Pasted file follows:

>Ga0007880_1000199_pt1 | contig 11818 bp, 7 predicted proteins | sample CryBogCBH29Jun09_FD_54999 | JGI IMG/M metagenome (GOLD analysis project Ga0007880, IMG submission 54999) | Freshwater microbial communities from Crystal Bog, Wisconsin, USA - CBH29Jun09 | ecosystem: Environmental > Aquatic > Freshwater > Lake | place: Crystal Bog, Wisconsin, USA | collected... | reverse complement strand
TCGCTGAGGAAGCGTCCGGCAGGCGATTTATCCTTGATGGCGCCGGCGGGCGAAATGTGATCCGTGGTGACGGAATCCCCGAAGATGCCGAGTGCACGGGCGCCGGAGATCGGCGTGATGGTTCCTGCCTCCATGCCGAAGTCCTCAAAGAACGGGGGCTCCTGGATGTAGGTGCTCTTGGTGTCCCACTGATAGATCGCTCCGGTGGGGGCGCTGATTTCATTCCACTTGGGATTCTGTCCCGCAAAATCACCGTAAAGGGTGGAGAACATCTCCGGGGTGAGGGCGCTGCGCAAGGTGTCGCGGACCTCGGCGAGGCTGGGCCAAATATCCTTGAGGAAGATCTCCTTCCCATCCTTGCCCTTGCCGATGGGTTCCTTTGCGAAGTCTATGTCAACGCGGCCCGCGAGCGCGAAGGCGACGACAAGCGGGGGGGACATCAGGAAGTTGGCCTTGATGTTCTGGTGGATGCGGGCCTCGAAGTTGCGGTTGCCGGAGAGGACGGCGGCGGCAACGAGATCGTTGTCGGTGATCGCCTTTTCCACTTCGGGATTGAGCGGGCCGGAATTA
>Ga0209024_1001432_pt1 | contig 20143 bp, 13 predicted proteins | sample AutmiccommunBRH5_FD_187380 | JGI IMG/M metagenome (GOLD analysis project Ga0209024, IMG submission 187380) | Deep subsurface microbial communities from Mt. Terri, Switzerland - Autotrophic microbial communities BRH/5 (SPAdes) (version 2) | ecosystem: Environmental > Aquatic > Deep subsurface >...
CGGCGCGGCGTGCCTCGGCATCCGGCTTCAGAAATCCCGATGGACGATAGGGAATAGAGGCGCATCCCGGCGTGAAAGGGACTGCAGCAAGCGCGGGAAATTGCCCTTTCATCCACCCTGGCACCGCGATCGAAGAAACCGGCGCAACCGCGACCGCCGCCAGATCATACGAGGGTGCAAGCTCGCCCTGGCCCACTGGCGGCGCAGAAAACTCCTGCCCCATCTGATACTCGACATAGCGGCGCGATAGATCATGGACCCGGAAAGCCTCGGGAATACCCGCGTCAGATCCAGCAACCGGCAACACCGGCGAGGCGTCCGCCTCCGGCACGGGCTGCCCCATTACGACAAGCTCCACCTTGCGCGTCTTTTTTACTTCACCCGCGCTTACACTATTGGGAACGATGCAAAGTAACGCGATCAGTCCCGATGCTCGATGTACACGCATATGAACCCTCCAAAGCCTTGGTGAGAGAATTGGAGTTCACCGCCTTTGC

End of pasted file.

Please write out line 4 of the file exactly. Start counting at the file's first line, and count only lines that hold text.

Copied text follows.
CGGCGCGGCGTGCCTCGGCATCCGGCTTCAGAAATCCCGATGGACGATAGGGAATAGAGGCGCATCCCGGCGTGAAAGGGACTGCAGCAAGCGCGGGAAATTGCCCTTTCATCCACCCTGGCACCGCGATCGAAGAAACCGGCGCAACCGCGACCGCCGCCAGATCATACGAGGGTGCAAGCTCGCCCTGGCCCACTGGCGGCGCAGAAAACTCCTGCCCCATCTGATACTCGACATAGCGGCGCGATAGATCATGGACCCGGAAAGCCTCGGGAATACCCGCGTCAGATCCAGCAACCGGCAACACCGGCGAGGCGTCCGCCTCCGGCACGGGCTGCCCCATTACGACAAGCTCCACCTTGCGCGTCTTTTTTACTTCACCCGCGCTTACACTATTGGGAACGATGCAAAGTAACGCGATCAGTCCCGATGCTCGATGTACACGCATATGAACCCTCCAAAGCCTTGGTGAGAGAATTGGAGTTCACCGCCTTTGC